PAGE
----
Vantage provides certain services to hotels within its brands, such as assistance with reservations and marketing. One of Vantage's brands is the America's Best Value Inn. Defendants Vantage and PJ Corp entered into a membership agreement for the America's Best Value Inn located in Carbondale, Illinois, effective May 10, 2010. The membership agreement entered between PJ Corp. and Vantage provides in part the following:
"Member's satisfaction and success as a Member depends substantially on Member operating and maintaining the Property in accordance with the Brand Programs; however, other than as set forth in this Agreement, Member is free to operate Property pursuant to its independent best practices business judgment."
Further, it provides:
"13) PROGRAM COMPLIANCE: a. MEMBER APPROVED PROGRAMS:
Member shall comply with all Member Approved Programs ... Notwithstanding the above, the Brand is not established to, and does not, substantially control the business operations, local property marketing programs or business practices of Member and therefore relies upon Member to understand its local market and consumers/guests and to operate Property consistent with the applicable best business practices in the transient guest business;"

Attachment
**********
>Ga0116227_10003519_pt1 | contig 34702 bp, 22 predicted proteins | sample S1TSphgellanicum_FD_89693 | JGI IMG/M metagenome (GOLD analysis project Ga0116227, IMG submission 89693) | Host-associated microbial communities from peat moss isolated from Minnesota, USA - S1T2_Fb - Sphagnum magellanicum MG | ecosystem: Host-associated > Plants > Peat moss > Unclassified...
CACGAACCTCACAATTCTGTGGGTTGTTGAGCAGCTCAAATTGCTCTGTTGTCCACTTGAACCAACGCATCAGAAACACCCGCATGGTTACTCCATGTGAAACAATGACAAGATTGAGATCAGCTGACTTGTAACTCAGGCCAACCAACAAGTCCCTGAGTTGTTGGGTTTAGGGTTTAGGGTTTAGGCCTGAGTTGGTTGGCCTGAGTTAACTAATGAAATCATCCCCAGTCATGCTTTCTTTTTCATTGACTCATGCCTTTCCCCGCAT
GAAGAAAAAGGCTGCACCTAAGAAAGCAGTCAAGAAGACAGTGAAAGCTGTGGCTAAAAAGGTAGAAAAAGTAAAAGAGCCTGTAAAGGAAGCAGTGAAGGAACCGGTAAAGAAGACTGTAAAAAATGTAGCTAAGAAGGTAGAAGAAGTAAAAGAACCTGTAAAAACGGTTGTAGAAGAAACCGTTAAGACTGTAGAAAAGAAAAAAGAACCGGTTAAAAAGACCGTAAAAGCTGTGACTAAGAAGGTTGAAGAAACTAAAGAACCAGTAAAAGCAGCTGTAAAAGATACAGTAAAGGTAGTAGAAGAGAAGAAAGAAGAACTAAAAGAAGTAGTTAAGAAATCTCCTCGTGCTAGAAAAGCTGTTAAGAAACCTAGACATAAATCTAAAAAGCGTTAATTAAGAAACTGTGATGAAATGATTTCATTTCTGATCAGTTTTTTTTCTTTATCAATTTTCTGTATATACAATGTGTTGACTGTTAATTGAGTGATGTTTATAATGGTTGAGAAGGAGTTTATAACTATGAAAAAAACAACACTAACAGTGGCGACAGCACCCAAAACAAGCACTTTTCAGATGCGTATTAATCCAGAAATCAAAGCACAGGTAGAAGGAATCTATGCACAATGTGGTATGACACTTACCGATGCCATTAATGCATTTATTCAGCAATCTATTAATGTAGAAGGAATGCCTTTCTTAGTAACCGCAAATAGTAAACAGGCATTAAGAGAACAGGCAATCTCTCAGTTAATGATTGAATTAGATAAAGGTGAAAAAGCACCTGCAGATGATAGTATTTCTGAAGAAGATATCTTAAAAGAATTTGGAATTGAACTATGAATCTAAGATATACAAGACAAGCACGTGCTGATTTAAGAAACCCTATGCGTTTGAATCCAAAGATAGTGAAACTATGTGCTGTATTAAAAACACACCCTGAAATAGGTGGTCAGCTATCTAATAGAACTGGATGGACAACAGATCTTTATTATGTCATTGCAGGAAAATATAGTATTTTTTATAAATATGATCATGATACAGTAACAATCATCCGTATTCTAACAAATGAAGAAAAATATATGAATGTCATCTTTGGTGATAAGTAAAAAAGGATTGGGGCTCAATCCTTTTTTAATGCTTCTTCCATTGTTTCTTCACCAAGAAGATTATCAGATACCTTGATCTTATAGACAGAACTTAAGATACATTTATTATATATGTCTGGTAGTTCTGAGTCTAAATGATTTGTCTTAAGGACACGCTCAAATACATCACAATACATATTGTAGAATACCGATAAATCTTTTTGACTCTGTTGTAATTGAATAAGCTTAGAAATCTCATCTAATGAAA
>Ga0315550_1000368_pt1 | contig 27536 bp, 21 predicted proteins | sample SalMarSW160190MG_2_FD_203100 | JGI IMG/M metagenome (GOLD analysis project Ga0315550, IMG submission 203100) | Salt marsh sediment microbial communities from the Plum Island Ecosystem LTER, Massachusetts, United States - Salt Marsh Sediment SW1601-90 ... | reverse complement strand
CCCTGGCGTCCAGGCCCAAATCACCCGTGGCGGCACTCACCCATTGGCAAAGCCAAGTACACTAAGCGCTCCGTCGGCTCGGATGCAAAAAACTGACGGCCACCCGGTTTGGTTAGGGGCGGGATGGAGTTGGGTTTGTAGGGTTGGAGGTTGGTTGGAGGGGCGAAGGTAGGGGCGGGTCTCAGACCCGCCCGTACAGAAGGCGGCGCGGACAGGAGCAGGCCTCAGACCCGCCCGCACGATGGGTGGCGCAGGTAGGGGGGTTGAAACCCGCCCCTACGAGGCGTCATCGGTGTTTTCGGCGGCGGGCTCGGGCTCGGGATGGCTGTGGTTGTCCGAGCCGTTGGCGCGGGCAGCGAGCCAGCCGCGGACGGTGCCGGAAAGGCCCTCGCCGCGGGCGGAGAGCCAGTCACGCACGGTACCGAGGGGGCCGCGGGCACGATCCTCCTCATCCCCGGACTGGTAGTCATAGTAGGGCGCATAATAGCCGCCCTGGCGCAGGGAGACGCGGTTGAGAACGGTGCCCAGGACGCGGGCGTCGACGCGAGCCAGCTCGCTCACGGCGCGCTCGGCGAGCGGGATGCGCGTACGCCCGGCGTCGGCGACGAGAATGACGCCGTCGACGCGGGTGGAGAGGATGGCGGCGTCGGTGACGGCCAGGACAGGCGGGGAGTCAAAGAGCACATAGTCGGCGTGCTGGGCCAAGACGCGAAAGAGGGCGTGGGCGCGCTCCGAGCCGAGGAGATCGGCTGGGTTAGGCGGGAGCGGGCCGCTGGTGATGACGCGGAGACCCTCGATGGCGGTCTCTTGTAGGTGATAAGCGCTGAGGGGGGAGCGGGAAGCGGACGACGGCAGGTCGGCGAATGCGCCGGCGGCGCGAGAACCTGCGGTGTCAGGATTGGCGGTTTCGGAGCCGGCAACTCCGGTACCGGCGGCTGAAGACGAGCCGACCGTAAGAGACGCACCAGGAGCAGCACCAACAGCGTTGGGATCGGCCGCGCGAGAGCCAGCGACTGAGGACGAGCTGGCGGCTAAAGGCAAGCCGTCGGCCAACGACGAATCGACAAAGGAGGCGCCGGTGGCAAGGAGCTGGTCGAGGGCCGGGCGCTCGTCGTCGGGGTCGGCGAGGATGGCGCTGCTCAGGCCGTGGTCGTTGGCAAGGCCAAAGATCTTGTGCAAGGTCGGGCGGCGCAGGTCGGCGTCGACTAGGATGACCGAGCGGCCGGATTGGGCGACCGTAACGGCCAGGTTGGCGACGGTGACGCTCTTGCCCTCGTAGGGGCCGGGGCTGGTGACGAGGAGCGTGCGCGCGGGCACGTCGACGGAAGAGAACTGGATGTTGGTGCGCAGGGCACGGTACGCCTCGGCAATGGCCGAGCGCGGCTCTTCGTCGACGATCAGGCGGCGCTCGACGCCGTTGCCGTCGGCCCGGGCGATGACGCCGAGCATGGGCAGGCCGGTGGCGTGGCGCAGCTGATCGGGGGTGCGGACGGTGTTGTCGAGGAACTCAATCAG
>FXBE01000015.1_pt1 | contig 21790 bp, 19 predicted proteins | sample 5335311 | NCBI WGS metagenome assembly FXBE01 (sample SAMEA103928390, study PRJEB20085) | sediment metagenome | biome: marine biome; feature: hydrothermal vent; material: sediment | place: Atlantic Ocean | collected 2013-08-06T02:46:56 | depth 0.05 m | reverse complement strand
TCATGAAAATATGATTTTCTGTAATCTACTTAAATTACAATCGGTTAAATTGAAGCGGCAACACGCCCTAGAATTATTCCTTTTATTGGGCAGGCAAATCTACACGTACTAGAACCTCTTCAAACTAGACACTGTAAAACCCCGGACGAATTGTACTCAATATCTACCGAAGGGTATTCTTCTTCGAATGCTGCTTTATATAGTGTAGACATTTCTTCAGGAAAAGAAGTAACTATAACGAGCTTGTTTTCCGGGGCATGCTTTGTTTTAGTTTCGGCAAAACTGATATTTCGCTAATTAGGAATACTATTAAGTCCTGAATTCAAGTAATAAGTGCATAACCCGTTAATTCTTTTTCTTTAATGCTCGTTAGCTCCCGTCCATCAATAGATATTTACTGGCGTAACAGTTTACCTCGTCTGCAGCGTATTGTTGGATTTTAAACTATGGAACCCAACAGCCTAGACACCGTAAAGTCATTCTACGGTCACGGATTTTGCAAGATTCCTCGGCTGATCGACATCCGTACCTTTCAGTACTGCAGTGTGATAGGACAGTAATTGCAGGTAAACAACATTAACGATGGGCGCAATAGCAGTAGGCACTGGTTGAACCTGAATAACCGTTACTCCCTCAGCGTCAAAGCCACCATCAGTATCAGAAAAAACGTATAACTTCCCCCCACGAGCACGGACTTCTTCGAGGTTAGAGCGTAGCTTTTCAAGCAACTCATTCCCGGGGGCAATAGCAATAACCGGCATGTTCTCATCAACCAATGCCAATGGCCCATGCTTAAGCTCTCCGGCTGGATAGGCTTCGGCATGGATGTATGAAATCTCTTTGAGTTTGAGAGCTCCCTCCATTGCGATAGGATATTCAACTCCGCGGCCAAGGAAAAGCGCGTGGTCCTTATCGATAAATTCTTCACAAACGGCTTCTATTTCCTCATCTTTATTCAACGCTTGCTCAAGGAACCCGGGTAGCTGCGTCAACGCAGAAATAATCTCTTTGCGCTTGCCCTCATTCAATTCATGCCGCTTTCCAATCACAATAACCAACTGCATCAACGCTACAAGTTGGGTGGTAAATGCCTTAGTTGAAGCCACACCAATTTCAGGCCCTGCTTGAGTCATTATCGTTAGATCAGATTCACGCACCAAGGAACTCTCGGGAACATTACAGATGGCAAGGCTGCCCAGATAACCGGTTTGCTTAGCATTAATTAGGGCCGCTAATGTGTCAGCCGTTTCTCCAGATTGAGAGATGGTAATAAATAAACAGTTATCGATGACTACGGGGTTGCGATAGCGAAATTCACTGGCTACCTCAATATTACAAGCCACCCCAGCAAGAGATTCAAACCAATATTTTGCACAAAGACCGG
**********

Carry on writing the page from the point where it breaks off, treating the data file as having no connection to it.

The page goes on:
It also states:
"Level of Service: A general reference to the degree to which a provider of hotel services treats guests; Members shall provide guests with a high Level of Service in order that the guest's reasonable expectations shall be met or exceeded and including that Member, as well as its employees, agents, etc., shall conduct their hotel operations professionally, ethically and considerately. ...